Compounding the problem, on October 20th of this year, Salesforce began assessing 1KB per each new Campaign Member record. Up until now, Campaign Member records did not impact your data storage. Thought of as a second-class object, Campaign Member lived in a separate table in one of the older and cobweb infested corners of the database. If you wanted to keep track of a person’s meal preferences for an event, or manage an automated email drip campaign in Salesforce, you were out of luck. It was impossible to add custom fields to Campaign Member, fire an apex trigger or workflow rules. With the Summer ’09 Release however, came a slew of exciting new improvements to Campaign Member, now a first-class object in the database complete with custom fields, apex triggers, and workflow rules.   And with the Winter ’10 Release, Salesforce introduced even more improvements like roll-up summary fields to Campaign and Campaign Member record types. These new features come with a cost — it takes storage space for custom fields and additional processor cycles for workflow and triggers — I get why, I really do.

But here’s the rub…

Screen shot 2009-10-29 at 9.06.55 AMOver the course of time, Campaign Member records are always being created.  Growth is linear and the growth pattern is far steeper than that of contacts or accounts.  The size of your constituency, while (ideally) growing, is going to be correlated directly with the size of your organization’s user base.  Chances are if the number of contacts in your database increases from 10,000 to 100,000, so too is the size of your staff (user base) and the allotted data storage to house all of these new records.  And the opposite holds true, if your organization is not growing, data storage needed for the contacts and accounts in your database remains constant.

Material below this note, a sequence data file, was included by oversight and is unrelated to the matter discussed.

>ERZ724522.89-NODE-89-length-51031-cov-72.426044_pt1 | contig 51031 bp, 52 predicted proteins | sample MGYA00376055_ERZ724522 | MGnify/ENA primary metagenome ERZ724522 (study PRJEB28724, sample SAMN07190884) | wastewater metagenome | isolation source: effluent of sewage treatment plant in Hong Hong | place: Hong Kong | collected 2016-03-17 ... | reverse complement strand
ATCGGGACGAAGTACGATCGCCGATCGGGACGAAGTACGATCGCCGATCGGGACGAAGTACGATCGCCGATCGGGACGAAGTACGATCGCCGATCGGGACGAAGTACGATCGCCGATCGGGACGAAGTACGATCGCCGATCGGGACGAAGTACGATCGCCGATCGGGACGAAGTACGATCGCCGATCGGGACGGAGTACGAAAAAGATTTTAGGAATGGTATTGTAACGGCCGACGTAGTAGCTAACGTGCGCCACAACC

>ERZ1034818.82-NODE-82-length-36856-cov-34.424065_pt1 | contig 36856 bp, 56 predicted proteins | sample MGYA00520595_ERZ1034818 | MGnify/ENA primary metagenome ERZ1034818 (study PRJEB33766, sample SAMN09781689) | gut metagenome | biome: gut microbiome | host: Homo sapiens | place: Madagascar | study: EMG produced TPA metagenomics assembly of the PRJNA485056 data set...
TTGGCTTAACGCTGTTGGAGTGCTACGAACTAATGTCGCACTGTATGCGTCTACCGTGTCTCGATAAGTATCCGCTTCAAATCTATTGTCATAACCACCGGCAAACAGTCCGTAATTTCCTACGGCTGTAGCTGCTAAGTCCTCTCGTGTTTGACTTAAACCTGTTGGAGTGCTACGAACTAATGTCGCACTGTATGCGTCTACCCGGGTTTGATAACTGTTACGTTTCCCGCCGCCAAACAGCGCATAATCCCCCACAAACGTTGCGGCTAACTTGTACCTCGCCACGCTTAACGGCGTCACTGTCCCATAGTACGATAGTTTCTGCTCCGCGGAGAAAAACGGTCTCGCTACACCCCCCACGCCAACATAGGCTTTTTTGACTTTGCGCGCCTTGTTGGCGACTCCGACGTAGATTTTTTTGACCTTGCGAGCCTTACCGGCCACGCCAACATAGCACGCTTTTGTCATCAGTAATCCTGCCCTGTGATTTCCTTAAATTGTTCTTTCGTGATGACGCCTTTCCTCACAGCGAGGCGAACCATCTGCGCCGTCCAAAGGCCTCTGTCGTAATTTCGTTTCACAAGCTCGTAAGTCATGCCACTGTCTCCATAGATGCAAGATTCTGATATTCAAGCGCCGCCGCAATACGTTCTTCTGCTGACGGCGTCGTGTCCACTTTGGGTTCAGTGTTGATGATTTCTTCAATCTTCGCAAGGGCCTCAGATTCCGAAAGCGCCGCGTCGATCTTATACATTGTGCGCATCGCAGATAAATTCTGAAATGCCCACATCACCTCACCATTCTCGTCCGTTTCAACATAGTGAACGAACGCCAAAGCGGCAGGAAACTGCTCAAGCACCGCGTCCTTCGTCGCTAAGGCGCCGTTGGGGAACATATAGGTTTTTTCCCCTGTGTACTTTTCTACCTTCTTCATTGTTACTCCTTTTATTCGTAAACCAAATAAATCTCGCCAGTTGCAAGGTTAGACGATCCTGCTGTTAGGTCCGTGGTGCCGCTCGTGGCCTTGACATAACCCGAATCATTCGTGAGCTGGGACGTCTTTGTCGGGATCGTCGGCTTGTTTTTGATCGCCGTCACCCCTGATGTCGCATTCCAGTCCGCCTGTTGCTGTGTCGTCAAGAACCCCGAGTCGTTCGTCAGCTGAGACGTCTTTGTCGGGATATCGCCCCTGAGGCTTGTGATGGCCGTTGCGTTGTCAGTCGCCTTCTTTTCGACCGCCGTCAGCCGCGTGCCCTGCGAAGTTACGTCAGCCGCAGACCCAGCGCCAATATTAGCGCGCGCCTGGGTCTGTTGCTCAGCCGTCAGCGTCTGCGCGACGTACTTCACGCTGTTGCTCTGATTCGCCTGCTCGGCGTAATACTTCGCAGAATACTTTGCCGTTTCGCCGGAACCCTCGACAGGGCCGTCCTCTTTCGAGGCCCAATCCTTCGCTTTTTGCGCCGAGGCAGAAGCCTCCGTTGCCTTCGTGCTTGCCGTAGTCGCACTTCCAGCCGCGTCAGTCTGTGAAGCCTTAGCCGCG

I work with environmental organizations, whose primary focus is engaging people in building a more sustainable society.  These organizations leverage tools like Salesforce and VerticalResponse to reach a large audience on very lean budgets and with relatively few staff.  As a consultant, I teach these organizations to use campaigns to track their touches with constituents over time, preserving the rich history of engagement.  With this ever-increasing mountain of campaign data, they can take advantage of Salesforce’s powerful reporting features to better target communications, reach out more effectively, and keep growing their lists. The more successful the organization in these efforts, the faster they run out of data storage, but their success still precludes most of my clients from being able to afford purchasing additional storage at $1,500 annually per 500MB chunk.